Smartphones Are Harming Kids Academically As Well As Mentally

by NEW YORK DIGITAL NEWS



Any teacher or parent reading this knows the conversation around smartphones in the hands of children has never been more critical. As educators, parents, and conscious observers of the evolving educational landscape, we are increasingly aware that phones are hurting kids. While the convenience and instant access to information that smartphones offer can be beneficial, it’s crucial to examine the flip side of this coin. The debate isn’t just about keeping students focused in the classroom—it extends to the deeper implications smartphones have on our children’s overall development.

We’ve known that phones are hurting kids’ social, physical, and emotional health.

Many educators, recognizing the downsides, have opted for no-phone policies. We back these no-phone policies, urge schools to rethink the use of district devices, and encourage parents to delay giving their children smartphones. And while we can draw theories as to why an increase in smartphone usage is bad for children, there are some studies that bolster what schools are finding:

  • Phones are diminishing real-world interactions and relationships. NPR reports that smartphones and apps are like digital candy for kids’ brains, hooking them with that dopamine rush. This tech addiction often edges out the “real” stuff—chatting with family, playing outside, or actual human contact. It’s not just about missing a family dinner—it’s about losing touch with how to interact, empathize, and be a person in the world outside of those screens.
  • Phones are disrupting sleep and contributing to a sedentary lifestyle. Excessive screen time easily connects to a sedentary lifestyle for our kids. Think less movement, more health issues, like obesity. And when it’s bedtime, those smartphones aren’t doing any favors either. The blue light from screens plays havoc with kids’ sleep cycles, leading to poor-quality sleep.
  • Phones are exposing kids to harmful content and mental health risks. The stuff kids see on their smartphones, especially social media, is a real emotional roller coaster. They’re bumping into some pretty heavy content—creepy messages from strangers and posts about suicide or eating disorders. This exposure is more than unsettling; it can ramp up their anxiety, mess with their mood, and even lead to long-term mental health issues. And let’s not overlook the overload of sexualized and inappropriate content that’s just a few clicks away.

It’s a minefield out there, and it’s taking a toll on kids’ emotional health.

Now a study is suggesting phones are hurting kids academically too.

A recent rigorous educational study by economists, released as a working paper and involving over 2 million students, reveals a troubling correlation: As 3G coverage expanded, student performance on international assessments declined. This trend is not unique to the United States—it’s a global phenomenon. Though PISA scores have their critics, they provide a reliable indication of worldwide educational trends and the impacts of the pandemic. What’s particularly alarming about the U.S. data is that our students’ test scores have been falling for years.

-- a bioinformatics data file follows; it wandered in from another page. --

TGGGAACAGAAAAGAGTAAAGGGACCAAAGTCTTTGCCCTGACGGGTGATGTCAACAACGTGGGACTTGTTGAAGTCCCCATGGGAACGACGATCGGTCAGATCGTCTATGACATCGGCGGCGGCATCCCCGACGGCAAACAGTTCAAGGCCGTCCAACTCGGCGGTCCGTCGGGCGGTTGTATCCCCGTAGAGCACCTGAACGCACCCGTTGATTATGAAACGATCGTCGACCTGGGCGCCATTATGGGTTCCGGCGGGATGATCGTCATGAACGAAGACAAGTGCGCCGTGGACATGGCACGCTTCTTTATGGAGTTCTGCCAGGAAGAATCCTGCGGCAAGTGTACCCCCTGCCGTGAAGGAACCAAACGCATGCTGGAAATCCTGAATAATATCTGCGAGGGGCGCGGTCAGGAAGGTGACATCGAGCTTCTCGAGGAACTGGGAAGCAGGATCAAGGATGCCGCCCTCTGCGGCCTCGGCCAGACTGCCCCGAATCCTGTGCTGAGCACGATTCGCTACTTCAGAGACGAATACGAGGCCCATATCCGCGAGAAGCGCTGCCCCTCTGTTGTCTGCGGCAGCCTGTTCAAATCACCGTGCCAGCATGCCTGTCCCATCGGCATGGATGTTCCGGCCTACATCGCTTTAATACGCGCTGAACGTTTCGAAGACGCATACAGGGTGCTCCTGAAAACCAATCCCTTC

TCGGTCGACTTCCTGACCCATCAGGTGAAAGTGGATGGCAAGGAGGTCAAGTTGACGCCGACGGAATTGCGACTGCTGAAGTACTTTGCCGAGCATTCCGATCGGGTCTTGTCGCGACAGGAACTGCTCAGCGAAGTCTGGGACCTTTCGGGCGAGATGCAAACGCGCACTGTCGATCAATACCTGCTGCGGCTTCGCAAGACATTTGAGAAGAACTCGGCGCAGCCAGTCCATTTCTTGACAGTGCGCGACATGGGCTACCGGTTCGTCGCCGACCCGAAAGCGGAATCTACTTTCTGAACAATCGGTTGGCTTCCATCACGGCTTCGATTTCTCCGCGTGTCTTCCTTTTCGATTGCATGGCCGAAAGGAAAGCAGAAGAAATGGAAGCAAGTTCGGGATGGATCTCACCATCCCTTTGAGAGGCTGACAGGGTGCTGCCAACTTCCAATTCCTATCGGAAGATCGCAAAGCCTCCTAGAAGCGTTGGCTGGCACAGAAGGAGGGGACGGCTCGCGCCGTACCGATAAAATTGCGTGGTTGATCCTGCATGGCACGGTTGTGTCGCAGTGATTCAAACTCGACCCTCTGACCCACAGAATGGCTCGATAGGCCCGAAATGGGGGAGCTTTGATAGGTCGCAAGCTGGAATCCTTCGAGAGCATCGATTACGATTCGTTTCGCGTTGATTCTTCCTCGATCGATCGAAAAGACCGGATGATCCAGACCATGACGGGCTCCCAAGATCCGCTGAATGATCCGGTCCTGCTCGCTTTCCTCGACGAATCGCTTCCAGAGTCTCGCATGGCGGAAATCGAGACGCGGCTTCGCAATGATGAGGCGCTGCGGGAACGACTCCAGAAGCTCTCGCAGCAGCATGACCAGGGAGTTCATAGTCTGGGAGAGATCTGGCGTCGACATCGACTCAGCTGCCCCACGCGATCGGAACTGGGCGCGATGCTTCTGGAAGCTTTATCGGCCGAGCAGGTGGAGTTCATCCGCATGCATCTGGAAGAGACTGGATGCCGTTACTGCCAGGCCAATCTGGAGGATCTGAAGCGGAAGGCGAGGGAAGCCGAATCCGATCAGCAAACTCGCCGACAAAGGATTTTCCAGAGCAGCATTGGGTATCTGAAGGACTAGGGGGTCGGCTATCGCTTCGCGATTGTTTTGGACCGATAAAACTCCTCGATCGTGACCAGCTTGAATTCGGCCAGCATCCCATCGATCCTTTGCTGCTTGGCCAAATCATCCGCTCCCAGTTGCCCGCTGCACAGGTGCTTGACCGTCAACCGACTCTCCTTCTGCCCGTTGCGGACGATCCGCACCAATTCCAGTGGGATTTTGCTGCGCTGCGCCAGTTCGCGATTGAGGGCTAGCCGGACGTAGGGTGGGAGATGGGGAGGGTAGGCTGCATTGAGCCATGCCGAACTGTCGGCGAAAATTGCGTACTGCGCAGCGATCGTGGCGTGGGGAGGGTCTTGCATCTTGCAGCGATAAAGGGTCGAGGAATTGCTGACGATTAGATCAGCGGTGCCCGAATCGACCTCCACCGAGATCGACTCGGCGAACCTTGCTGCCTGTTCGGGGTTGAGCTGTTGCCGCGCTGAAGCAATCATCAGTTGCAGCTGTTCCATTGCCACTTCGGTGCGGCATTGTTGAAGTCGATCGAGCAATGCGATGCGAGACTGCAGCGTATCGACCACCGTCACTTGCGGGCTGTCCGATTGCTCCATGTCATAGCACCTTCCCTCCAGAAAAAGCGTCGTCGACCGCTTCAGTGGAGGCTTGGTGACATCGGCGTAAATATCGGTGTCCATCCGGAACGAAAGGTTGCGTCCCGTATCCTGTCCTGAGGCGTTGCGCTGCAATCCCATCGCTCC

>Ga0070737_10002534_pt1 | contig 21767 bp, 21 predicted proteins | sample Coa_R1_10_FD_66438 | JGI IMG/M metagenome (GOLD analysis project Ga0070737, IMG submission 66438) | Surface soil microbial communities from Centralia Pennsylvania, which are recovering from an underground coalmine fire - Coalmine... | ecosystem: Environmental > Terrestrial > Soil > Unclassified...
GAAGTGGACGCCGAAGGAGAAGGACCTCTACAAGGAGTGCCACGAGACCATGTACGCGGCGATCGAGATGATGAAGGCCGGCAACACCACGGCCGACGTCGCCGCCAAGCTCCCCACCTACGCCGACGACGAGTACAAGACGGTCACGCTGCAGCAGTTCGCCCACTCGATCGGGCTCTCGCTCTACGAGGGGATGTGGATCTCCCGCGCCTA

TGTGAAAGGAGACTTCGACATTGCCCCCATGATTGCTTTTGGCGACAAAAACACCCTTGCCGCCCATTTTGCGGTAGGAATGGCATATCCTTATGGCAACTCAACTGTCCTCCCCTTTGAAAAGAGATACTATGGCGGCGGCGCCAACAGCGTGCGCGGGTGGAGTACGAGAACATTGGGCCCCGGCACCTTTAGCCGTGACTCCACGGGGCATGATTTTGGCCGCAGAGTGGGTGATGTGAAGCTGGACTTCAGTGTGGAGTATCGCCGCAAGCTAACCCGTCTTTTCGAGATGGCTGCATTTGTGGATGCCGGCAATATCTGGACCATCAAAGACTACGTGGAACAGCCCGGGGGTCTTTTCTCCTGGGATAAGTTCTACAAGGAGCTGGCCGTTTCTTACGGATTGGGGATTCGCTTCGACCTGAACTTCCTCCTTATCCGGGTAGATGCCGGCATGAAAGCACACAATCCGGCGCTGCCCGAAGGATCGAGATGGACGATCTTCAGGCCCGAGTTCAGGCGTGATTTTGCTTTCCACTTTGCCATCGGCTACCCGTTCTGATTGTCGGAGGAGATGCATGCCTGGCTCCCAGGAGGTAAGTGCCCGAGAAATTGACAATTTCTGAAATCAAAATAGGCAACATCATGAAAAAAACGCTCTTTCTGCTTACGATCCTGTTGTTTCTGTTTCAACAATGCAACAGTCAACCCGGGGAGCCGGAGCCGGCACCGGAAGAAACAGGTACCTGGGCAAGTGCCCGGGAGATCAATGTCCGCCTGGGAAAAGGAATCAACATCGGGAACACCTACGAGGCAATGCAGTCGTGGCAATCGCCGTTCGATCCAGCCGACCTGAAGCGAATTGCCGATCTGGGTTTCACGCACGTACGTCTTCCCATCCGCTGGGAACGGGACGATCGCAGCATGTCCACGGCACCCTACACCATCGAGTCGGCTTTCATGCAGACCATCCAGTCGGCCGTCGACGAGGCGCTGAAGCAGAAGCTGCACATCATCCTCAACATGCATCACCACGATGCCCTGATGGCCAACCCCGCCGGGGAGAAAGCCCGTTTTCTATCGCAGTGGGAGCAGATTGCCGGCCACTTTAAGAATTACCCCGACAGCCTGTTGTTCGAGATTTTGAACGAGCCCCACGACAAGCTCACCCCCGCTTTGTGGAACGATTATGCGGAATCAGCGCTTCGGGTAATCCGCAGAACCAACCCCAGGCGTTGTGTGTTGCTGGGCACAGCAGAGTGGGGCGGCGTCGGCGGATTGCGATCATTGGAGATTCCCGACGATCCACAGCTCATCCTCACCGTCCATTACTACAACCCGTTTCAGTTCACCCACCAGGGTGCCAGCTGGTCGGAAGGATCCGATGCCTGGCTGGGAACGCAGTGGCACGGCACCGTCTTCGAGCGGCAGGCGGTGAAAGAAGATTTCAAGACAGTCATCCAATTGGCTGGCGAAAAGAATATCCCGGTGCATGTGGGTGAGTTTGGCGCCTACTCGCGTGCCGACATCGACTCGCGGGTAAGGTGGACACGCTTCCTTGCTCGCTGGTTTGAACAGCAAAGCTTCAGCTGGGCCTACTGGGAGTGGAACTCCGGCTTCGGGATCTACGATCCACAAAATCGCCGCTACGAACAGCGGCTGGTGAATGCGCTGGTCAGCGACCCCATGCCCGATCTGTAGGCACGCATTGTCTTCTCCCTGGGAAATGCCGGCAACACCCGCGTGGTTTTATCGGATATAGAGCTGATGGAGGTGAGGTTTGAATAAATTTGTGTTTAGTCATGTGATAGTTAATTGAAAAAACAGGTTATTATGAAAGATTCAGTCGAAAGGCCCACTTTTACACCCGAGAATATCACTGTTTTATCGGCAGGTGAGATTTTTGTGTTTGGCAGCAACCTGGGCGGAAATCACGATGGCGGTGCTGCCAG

More researchers gather some theories from these same PISA results, and we list them below.

The most concerning findings from the 2022 PISA Report

  1. Time spent on devices: Students who spend less than an hour per day on digital devices at school outperformed their peers who are glued to screens for over five hours a day, scoring approximately 50 points higher in math. This gap remained significant even after adjusting for socioeconomic factors. This decline is about four times the learning loss attributed to the pandemic in the United States.
  2. Distraction in school: Screens are a constant source of distraction, impacting even students who aren’t perpetually on their phones. Those reporting distraction due to their peers’ digital habits scored lower in math.
  3. Device anxiety: Alarmingly, nearly half of the students across the OECD experienced anxiety when separated from their digital devices, correlating with lower life satisfaction and math scores.

What’s next for schools

In sum, students engrossed in their phones tend to underperform and experience lower levels of life satisfaction as the phones become a source of distraction. The results from the geospatial working paper and PISA report, while associative, are compelling enough to demand immediate action. We don’t need economists to tell us “Cell phones cause X in children” when the evidence is clear and overwhelming. The global experiment on our minds, particularly those of our children, has shown its high cost.

In response, some schools are taking proactive steps, implementing policies that restrict the use of mobile devices during school hours and blocking social media access on their networks. These initiatives are meeting surprisingly little resistance from parents and students, reinforcing the growing consensus that cell phones have no place in the classroom. As educators, parents, and stakeholders in our children’s future, it’s time to prioritize their education and well-being over constant connectivity. By taking a stand against the unregulated use of smartphones in schools, we can start to mitigate their negative impact and foster an environment more conducive to learning and healthy development.

We all want what’s best for our children. It’s time to stop pretending that phones aren’t harming them.

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